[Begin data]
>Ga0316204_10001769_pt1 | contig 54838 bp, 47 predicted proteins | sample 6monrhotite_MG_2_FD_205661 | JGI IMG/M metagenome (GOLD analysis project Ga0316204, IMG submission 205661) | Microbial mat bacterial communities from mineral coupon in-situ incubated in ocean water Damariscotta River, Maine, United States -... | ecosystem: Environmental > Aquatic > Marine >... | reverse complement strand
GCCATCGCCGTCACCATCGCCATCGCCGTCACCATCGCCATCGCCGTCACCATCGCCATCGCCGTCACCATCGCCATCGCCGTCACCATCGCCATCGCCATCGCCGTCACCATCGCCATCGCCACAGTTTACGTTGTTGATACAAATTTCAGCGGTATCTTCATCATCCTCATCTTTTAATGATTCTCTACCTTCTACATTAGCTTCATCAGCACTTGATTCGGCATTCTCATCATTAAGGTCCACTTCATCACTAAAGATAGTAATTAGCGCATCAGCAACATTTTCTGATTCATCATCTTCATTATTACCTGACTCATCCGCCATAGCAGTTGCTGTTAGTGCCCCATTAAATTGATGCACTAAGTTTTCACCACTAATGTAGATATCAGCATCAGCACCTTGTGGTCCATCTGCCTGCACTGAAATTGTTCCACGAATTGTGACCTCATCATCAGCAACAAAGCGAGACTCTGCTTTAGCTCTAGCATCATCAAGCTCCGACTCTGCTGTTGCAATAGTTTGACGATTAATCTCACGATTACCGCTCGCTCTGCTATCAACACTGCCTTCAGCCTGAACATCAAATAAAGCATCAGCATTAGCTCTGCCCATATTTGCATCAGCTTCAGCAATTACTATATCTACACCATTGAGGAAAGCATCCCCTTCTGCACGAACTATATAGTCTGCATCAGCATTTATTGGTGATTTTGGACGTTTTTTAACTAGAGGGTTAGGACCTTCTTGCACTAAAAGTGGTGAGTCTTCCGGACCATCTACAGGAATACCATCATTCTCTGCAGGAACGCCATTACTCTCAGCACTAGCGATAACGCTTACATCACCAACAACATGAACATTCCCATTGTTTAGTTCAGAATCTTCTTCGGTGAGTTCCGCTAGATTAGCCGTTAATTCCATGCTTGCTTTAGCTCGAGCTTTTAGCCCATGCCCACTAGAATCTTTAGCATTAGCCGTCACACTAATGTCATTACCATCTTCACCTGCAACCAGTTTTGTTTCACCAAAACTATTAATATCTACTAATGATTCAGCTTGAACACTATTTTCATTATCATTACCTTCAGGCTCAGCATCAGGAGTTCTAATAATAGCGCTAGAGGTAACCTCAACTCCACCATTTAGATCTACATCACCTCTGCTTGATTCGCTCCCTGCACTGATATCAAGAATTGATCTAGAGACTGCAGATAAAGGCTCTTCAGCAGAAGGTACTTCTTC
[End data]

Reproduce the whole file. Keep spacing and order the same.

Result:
>Ga0316204_10001769_pt1 | contig 54838 bp, 47 predicted proteins | sample 6monrhotite_MG_2_FD_205661 | JGI IMG/M metagenome (GOLD analysis project Ga0316204, IMG submission 205661) | Microbial mat bacterial communities from mineral coupon in-situ incubated in ocean water Damariscotta River, Maine, United States -... | ecosystem: Environmental > Aquatic > Marine >... | reverse complement strand
GCCATCGCCGTCACCATCGCCATCGCCGTCACCATCGCCATCGCCGTCACCATCGCCATCGCCGTCACCATCGCCATCGCCGTCACCATCGCCATCGCCATCGCCGTCACCATCGCCATCGCCACAGTTTACGTTGTTGATACAAATTTCAGCGGTATCTTCATCATCCTCATCTTTTAATGATTCTCTACCTTCTACATTAGCTTCATCAGCACTTGATTCGGCATTCTCATCATTAAGGTCCACTTCATCACTAAAGATAGTAATTAGCGCATCAGCAACATTTTCTGATTCATCATCTTCATTATTACCTGACTCATCCGCCATAGCAGTTGCTGTTAGTGCCCCATTAAATTGATGCACTAAGTTTTCACCACTAATGTAGATATCAGCATCAGCACCTTGTGGTCCATCTGCCTGCACTGAAATTGTTCCACGAATTGTGACCTCATCATCAGCAACAAAGCGAGACTCTGCTTTAGCTCTAGCATCATCAAGCTCCGACTCTGCTGTTGCAATAGTTTGACGATTAATCTCACGATTACCGCTCGCTCTGCTATCAACACTGCCTTCAGCCTGAACATCAAATAAAGCATCAGCATTAGCTCTGCCCATATTTGCATCAGCTTCAGCAATTACTATATCTACACCATTGAGGAAAGCATCCCCTTCTGCACGAACTATATAGTCTGCATCAGCATTTATTGGTGATTTTGGACGTTTTTTAACTAGAGGGTTAGGACCTTCTTGCACTAAAAGTGGTGAGTCTTCCGGACCATCTACAGGAATACCATCATTCTCTGCAGGAACGCCATTACTCTCAGCACTAGCGATAACGCTTACATCACCAACAACATGAACATTCCCATTGTTTAGTTCAGAATCTTCTTCGGTGAGTTCCGCTAGATTAGCCGTTAATTCCATGCTTGCTTTAGCTCGAGCTTTTAGCCCATGCCCACTAGAATCTTTAGCATTAGCCGTCACACTAATGTCATTACCATCTTCACCTGCAACCAGTTTTGTTTCACCAAAACTATTAATATCTACTAATGATTCAGCTTGAACACTATTTTCATTATCATTACCTTCAGGCTCAGCATCAGGAGTTCTAATAATAGCGCTAGAGGTAACCTCAACTCCACCATTTAGATCTACATCACCTCTGCTTGATTCGCTCCCTGCACTGATATCAAGAATTGATCTAGAGACTGCAGATAAAGGCTCTTCAGCAGAAGGTACTTCTTC